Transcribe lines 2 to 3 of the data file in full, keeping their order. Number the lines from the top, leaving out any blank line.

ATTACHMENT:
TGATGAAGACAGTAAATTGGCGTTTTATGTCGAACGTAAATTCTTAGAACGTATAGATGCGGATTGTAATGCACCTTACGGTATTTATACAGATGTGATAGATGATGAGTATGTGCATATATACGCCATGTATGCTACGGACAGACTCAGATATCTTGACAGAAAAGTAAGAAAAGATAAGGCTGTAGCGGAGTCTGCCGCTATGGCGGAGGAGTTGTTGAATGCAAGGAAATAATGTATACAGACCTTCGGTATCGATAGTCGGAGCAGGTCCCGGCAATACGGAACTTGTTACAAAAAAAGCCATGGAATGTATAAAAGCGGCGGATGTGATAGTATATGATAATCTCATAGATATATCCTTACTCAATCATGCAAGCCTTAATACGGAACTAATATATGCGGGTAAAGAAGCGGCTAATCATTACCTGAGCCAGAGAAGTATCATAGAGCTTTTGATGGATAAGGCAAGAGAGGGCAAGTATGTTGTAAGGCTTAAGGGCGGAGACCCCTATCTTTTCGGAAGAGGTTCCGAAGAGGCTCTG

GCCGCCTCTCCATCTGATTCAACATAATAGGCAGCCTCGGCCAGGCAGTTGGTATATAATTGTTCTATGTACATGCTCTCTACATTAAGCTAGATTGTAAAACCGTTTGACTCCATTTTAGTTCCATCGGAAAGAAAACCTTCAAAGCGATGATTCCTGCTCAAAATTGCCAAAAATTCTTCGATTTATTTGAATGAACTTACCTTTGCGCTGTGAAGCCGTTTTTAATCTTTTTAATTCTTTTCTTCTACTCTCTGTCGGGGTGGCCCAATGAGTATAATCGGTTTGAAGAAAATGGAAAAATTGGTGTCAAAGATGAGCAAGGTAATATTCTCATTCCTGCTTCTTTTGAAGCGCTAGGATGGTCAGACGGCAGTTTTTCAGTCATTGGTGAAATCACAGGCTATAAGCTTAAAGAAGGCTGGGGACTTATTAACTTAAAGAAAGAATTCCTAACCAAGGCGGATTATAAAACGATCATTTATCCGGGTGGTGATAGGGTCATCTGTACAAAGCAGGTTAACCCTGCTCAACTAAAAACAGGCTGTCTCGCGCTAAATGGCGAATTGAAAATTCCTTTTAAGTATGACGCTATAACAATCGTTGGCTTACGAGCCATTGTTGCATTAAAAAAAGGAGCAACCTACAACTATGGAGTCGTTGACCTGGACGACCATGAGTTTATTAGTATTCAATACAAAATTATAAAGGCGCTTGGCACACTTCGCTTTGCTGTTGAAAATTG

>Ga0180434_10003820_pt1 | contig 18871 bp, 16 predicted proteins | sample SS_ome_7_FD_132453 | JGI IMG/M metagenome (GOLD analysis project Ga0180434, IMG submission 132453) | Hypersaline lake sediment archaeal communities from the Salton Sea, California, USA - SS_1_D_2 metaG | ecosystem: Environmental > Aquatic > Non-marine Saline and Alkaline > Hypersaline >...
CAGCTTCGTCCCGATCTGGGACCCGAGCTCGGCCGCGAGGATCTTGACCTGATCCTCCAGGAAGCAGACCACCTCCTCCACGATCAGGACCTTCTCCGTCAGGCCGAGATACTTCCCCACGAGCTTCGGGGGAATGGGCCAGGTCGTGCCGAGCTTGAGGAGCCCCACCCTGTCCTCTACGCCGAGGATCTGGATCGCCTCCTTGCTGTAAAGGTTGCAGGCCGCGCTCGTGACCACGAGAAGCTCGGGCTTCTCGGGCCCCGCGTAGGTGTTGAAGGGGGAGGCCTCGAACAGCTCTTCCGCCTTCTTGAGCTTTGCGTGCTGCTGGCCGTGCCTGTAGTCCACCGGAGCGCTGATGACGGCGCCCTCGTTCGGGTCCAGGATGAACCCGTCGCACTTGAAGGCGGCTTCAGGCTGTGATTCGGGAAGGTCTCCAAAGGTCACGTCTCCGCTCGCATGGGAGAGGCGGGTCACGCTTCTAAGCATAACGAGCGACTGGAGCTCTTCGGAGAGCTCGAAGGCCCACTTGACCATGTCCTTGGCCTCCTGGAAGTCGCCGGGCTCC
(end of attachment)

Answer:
GCCGCCTCTCCATCTGATTCAACATAATAGGCAGCCTCGGCCAGGCAGTTGGTATATAATTGTTCTATGTACATGCTCTCTACATTAAGCTAGATTGTAAAACCGTTTGACTCCATTTTAGTTCCATCGGAAAGAAAACCTTCAAAGCGATGATTCCTGCTCAAAATTGCCAAAAATTCTTCGATTTATTTGAATGAACTTACCTTTGCGCTGTGAAGCCGTTTTTAATCTTTTTAATTCTTTTCTTCTACTCTCTGTCGGGGTGGCCCAATGAGTATAATCGGTTTGAAGAAAATGGAAAAATTGGTGTCAAAGATGAGCAAGGTAATATTCTCATTCCTGCTTCTTTTGAAGCGCTAGGATGGTCAGACGGCAGTTTTTCAGTCATTGGTGAAATCACAGGCTATAAGCTTAAAGAAGGCTGGGGACTTATTAACTTAAAGAAAGAATTCCTAACCAAGGCGGATTATAAAACGATCATTTATCCGGGTGGTGATAGGGTCATCTGTACAAAGCAGGTTAACCCTGCTCAACTAAAAACAGGCTGTCTCGCGCTAAATGGCGAATTGAAAATTCCTTTTAAGTATGACGCTATAACAATCGTTGGCTTACGAGCCATTGTTGCATTAAAAAAAGGAGCAACCTACAACTATGGAGTCGTTGACCTGGACGACCATGAGTTTATTAGTATTCAATACAAAATTATAAAGGCGCTTGGCACACTTCGCTTTGCTGTTGAAAATTG

>Ga0180434_10003820_pt1 | contig 18871 bp, 16 predicted proteins | sample SS_ome_7_FD_132453 | JGI IMG/M metagenome (GOLD analysis project Ga0180434, IMG submission 132453) | Hypersaline lake sediment archaeal communities from the Salton Sea, California, USA - SS_1_D_2 metaG | ecosystem: Environmental > Aquatic > Non-marine Saline and Alkaline > Hypersaline >...